I would say that like any business you need to figure out how serious you want to be about it. I make little badges and pins out of cheap epoxy resin and give them to friends. So I'm not worried about bubbles as I can fill them by hand if needed. I probably spend a good 10 hours or so on each pin between pouring, cleaning, painting, and finishing. Way too much labor :). But if I were to sell these I'd use better slow cure epoxy and make a vac chamber. Also new RTV molds o I could pour like 10 at a time.

Anyway, if you're wanting to sell things you make, build yourself a vacuum chamber. I don't think it needs to be a pure vacuum, just low enough pressure for the bubbles to work out. But there are hard core resin heads who would know better.

Good luck with your plans!
 

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Wait, is the ability to edit a post gone? Anyway to the central question, I think we might indeed be spoiled by what's coming out nowadays in g-kit resin. I'm seeing things out of Russia that just astonish me, and make me wonder just how they're molding these things. The detail blows my mind!
 

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I have been curious as to what other options members see in that drop down menu. As a moderator, I have several different options that used to be in several other places - so it is a functional improvement for me and my volunteer obiligations,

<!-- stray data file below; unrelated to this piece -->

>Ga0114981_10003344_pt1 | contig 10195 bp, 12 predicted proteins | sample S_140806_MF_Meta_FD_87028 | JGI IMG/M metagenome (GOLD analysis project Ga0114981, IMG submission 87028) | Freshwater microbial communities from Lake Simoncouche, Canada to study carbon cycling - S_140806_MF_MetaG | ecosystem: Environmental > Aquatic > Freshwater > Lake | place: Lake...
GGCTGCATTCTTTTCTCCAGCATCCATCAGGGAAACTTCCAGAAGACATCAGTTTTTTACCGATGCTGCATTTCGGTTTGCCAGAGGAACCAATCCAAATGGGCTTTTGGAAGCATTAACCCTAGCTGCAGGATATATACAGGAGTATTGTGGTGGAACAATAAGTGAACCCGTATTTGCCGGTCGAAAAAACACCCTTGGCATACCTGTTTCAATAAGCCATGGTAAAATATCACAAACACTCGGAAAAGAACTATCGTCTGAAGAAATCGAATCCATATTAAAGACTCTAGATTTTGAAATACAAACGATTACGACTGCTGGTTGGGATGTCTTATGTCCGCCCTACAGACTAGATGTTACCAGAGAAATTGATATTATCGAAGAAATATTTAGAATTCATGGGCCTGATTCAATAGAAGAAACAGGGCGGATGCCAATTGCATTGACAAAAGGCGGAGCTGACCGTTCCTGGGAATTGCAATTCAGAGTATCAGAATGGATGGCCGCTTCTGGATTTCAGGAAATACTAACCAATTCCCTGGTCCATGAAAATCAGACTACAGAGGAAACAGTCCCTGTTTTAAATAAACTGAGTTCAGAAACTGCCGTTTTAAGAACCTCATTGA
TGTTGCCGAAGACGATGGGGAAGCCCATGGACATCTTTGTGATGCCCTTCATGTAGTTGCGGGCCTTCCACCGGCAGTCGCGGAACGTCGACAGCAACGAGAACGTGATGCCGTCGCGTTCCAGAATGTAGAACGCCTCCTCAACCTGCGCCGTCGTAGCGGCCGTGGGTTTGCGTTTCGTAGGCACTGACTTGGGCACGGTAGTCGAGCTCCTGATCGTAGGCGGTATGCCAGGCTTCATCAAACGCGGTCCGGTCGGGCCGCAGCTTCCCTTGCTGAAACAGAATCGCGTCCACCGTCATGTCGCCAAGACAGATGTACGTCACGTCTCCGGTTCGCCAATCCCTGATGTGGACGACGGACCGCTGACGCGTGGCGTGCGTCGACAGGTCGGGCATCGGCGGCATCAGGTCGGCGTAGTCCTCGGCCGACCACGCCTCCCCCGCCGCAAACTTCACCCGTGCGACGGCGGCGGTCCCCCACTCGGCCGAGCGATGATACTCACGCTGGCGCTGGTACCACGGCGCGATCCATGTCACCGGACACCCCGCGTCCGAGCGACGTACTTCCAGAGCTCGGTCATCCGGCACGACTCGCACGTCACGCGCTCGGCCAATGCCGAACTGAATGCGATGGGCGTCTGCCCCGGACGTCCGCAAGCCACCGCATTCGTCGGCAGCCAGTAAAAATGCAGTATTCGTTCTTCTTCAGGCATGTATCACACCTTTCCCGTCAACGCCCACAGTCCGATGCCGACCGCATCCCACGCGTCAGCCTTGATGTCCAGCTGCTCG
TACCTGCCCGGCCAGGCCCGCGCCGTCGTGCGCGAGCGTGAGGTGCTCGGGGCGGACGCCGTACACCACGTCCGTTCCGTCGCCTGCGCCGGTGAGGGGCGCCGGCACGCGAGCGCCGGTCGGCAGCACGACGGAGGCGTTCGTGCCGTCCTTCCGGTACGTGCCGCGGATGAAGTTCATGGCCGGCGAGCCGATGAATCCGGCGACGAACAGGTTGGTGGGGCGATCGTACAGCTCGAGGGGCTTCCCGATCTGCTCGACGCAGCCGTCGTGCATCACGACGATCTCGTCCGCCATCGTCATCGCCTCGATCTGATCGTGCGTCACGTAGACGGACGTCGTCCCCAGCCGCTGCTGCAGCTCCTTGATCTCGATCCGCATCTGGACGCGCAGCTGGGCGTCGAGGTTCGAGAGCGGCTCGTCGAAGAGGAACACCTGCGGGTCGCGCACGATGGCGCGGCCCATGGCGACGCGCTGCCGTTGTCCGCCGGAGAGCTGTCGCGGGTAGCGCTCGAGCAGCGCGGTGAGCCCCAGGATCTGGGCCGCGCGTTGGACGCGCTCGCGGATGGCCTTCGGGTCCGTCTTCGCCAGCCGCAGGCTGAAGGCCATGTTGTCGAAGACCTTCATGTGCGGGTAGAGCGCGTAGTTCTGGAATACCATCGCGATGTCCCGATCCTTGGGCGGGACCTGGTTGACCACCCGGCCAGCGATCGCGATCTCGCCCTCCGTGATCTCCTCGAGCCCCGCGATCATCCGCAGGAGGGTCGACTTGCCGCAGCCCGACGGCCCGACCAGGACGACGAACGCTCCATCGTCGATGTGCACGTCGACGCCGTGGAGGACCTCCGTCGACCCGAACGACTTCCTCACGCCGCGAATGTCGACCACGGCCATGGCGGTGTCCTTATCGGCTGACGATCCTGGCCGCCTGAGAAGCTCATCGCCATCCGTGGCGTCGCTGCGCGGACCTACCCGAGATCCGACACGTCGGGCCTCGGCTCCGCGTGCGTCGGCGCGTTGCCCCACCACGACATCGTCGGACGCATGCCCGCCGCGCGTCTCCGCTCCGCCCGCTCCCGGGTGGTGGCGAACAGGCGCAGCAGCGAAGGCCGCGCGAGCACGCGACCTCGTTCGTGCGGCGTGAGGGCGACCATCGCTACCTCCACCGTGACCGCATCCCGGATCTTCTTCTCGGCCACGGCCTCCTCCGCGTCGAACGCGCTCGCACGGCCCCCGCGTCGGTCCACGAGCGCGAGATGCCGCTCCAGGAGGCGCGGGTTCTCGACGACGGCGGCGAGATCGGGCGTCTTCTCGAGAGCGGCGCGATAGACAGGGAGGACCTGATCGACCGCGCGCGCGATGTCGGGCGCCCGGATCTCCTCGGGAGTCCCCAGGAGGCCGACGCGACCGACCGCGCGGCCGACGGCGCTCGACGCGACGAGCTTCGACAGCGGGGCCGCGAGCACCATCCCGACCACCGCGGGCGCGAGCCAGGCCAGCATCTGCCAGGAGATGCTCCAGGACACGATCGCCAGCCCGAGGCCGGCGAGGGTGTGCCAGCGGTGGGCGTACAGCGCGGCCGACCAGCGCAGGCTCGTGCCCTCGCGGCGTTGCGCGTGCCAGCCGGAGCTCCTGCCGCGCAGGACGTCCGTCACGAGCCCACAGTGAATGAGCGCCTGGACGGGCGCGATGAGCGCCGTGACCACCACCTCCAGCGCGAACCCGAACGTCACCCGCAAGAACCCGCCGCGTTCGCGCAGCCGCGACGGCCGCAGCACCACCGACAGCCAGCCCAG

But as a member - what link options do you guys even have? (Any?; One?: others? Does the edit one go away after 24 hours?)

If you are a premium member do you have other link options?
 

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Well on mine, the drop-down only gives me 'Report', and on my posts it adds 'edit'. For me, at least my thinking, just adding two more 'buttons' at the bottom of the post field (reply, quote, like, edit, report) seems more elegant and functional. I know it doesn't use up, what, internet I guess, to have the dropdown used for mainly 'report' and I don't think I've even had to USE a report click but if I needed to do so, without John's prompt I would have no clue what to do.

But that's me. ?
 

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Thanks for the feedback.

VS Admin did post a community faq thread in the community help section that provides some pictorial views of this (noted above) and some other common blog functions there too.